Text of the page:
We didn’t stop at the Israeli-Palestinian conflict. We found similar effects when we asked different samples of participants who they blamed for the gender gap in wages in the U.S. (between men and women), and who they blamed for current racial tensions in the United States (between White Americans and Black Americans).
In the case of race relations, we either kept the groups “packed” as “White Americans” and “Black Americans,” or we “unpacked” the groups into political subgroups (e.g., “White Democrats,” “White Independents,” and “White Republicans”). When only the “Black Americans” group was unpacked, 58 percent of the blame for racial tensions was allocated to White Americans — but when only the “White Americans” group was unpacked, our participants now allocated 84 percent of the blame to White Americans.article continues after advertisement
This shockingly large shift in public opinion has important real-world implications. For example, if the U.S. president were to veto a bill related to racial justice, a two-thirds Congressional supermajority is required to override the veto. This benchmark is encapsulated within our 26 percentage point shift in the blame allocated to White Americans. A simple presentational change dramatically shifted public opinion on topics where people could reasonably be expected to have established views. What’s going on?
Partition dependence and its effects
This phenomenon is known as “partition dependence.” It is the human tendency to allocate more attention to a category when it is unpacked into subcategories. Partition dependence is a natural cognitive process. Essentially, it means that when we think about groups, we don’t naturally think about every subgroup contained within that overall group. For example, when we think about “Americans,” we don’t ordinarily think about every subcategory of “Americans.” But when a large group is unpacked into its constituent subgroups, it commands more of our attention, which in this case results in a larger portion of the blame.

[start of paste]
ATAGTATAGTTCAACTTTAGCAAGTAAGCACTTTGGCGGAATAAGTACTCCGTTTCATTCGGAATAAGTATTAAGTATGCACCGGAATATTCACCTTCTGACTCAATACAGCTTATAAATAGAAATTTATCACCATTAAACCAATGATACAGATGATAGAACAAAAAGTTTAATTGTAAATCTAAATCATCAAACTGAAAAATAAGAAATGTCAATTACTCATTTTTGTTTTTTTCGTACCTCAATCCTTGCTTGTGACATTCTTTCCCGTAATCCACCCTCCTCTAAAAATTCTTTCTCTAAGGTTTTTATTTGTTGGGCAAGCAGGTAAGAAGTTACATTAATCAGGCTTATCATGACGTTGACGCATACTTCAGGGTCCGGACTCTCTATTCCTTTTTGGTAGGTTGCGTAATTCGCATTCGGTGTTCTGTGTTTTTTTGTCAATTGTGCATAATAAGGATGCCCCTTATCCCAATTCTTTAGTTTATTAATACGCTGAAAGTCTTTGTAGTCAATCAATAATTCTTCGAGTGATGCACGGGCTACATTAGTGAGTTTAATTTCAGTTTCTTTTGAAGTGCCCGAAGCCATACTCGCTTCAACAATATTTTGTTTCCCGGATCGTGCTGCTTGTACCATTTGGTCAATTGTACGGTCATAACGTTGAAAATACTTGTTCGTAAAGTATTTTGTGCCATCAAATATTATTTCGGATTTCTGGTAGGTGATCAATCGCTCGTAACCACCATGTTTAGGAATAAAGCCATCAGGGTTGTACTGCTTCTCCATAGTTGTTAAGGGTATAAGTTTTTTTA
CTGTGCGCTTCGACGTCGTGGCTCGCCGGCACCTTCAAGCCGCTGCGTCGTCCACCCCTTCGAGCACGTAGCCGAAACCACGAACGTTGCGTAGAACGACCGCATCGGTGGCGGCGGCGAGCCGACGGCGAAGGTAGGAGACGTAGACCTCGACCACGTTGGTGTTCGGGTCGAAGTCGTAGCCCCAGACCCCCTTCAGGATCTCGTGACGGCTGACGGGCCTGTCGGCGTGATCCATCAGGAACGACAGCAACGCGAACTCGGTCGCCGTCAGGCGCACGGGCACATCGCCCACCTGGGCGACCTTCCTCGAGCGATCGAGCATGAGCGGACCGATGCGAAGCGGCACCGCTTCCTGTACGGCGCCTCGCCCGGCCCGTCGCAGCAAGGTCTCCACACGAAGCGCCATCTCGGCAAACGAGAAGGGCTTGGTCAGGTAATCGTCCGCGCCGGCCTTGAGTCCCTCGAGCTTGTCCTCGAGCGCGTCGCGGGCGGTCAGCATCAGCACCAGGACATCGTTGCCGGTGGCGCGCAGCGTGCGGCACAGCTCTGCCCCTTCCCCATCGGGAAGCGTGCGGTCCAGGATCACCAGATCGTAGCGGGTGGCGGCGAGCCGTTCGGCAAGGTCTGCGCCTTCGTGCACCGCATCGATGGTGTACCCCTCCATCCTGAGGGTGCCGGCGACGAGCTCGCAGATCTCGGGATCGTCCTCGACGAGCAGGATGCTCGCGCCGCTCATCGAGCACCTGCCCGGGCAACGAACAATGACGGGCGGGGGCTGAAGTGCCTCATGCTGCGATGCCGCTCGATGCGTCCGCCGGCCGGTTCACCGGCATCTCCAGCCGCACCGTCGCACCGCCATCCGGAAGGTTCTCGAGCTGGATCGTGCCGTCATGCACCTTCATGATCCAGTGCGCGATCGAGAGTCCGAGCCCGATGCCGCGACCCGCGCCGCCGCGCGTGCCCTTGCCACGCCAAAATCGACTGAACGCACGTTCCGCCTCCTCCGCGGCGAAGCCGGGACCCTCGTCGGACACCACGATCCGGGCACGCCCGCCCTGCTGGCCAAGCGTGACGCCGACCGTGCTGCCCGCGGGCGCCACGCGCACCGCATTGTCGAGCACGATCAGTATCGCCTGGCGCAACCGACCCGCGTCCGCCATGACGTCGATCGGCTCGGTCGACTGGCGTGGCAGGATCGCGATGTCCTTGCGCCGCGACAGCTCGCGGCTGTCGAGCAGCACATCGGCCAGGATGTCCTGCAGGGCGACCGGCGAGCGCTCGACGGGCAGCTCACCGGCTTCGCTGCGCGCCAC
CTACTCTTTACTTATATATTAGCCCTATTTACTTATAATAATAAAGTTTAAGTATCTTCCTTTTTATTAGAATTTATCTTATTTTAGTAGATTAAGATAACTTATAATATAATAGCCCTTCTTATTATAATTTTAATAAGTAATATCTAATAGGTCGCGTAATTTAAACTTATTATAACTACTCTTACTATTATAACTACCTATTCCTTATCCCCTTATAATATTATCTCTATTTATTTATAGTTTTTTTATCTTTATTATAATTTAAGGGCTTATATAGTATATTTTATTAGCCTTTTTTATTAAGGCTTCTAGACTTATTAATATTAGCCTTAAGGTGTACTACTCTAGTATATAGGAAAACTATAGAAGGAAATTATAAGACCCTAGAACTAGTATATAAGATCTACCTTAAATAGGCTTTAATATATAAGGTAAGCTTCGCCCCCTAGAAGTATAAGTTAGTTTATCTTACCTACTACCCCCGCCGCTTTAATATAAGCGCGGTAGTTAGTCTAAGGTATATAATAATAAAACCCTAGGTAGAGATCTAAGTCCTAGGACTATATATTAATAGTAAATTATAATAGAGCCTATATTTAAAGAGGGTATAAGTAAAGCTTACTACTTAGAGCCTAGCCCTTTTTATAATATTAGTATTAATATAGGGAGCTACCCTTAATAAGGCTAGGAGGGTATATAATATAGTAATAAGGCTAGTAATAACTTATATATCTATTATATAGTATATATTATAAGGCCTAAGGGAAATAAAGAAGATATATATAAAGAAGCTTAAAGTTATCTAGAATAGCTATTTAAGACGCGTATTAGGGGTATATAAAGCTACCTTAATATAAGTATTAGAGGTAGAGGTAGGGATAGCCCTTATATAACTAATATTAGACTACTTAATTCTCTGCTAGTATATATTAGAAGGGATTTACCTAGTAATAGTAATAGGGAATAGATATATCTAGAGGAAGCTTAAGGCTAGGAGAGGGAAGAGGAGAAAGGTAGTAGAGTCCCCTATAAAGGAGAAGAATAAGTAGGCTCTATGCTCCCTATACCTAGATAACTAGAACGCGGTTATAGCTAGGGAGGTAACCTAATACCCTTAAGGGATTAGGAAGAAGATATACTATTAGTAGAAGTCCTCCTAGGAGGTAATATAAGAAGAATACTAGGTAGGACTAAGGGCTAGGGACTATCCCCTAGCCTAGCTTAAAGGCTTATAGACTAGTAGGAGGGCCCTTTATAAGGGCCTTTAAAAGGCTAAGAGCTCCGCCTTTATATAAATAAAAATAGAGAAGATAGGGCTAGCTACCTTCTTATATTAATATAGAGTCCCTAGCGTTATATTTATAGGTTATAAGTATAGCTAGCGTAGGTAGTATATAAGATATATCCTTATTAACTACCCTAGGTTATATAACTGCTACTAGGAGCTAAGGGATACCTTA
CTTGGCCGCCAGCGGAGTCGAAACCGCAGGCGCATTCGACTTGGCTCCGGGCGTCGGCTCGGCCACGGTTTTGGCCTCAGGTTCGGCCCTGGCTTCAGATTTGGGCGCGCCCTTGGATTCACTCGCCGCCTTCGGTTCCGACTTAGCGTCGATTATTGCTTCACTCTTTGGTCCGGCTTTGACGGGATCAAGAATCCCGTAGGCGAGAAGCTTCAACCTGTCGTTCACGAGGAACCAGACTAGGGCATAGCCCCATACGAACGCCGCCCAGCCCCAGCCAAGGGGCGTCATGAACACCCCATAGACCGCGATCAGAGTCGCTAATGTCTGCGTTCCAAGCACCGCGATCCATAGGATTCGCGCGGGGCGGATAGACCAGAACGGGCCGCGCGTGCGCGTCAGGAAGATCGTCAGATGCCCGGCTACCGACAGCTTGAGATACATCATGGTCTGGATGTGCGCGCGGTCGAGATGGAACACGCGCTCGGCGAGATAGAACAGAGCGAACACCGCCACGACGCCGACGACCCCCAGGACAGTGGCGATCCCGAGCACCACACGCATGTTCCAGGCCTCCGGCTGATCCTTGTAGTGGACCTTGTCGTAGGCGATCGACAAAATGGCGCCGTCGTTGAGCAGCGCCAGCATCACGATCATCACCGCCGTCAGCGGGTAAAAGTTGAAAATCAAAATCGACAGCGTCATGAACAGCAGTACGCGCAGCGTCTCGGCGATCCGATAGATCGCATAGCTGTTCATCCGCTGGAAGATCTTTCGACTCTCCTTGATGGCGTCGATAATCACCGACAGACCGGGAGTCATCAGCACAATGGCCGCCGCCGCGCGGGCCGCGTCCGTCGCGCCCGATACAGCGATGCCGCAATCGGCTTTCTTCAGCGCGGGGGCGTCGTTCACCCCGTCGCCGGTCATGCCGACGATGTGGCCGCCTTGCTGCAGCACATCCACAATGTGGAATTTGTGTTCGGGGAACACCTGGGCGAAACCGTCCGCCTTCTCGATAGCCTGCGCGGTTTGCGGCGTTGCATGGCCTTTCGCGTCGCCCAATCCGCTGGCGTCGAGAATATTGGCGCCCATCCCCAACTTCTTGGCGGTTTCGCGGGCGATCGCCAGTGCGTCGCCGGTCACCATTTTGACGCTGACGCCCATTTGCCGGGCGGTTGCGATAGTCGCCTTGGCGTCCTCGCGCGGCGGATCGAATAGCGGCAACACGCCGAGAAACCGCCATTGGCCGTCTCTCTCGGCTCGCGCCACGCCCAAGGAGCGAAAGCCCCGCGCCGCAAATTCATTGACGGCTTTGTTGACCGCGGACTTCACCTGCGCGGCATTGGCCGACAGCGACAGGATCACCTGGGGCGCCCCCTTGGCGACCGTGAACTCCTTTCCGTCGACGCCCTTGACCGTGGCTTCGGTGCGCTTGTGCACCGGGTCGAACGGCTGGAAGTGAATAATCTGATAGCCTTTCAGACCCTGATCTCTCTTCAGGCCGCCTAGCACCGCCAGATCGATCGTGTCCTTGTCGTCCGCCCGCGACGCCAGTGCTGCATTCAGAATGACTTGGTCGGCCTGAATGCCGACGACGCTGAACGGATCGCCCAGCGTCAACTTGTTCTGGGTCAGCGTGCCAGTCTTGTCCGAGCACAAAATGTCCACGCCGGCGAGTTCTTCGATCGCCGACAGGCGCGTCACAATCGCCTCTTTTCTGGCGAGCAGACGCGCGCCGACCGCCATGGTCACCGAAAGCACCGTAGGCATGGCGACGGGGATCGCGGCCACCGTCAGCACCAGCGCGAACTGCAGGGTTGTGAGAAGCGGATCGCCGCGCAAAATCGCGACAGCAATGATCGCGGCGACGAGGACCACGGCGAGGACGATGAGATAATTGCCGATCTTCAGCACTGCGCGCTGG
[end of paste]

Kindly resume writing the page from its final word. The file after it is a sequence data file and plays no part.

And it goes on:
Importantly, the partition to subgroups can be along different consequential dimensions. When we asked about the gender wage gap, we unpacked “men” and “women” by race (i.e., “White Men,” “Asian Men,” “Hispanic Men,” and “Black Men”). When we asked about race relations, we unpacked “White Americans” and “Black Americans” by political orientation. Across multiple important social issues, we found that partition dependence can be used as a tool to persuade others and sway opinions by having people consider a more (or less) comprehensive set of potentially blameworthy parties.
Why should you care? We should all care because narratives of intergroup conflict can shape life-and-death decisions in institutions ranging from the United States Congress to the United Nations. Considering different sets of perpetrators changes how blame is allocated, which may matter quite a bit in the court of public opinion as well as in the International Court of Justice. The ease of using simple presentational tools to shift public opinion in complex and entrenched moral conflicts — such as the Israeli-Palestinian conflict and the conflict between White Americans and Black Americans — should be a lesson to all of us. How we ask the question determines where the blame lies.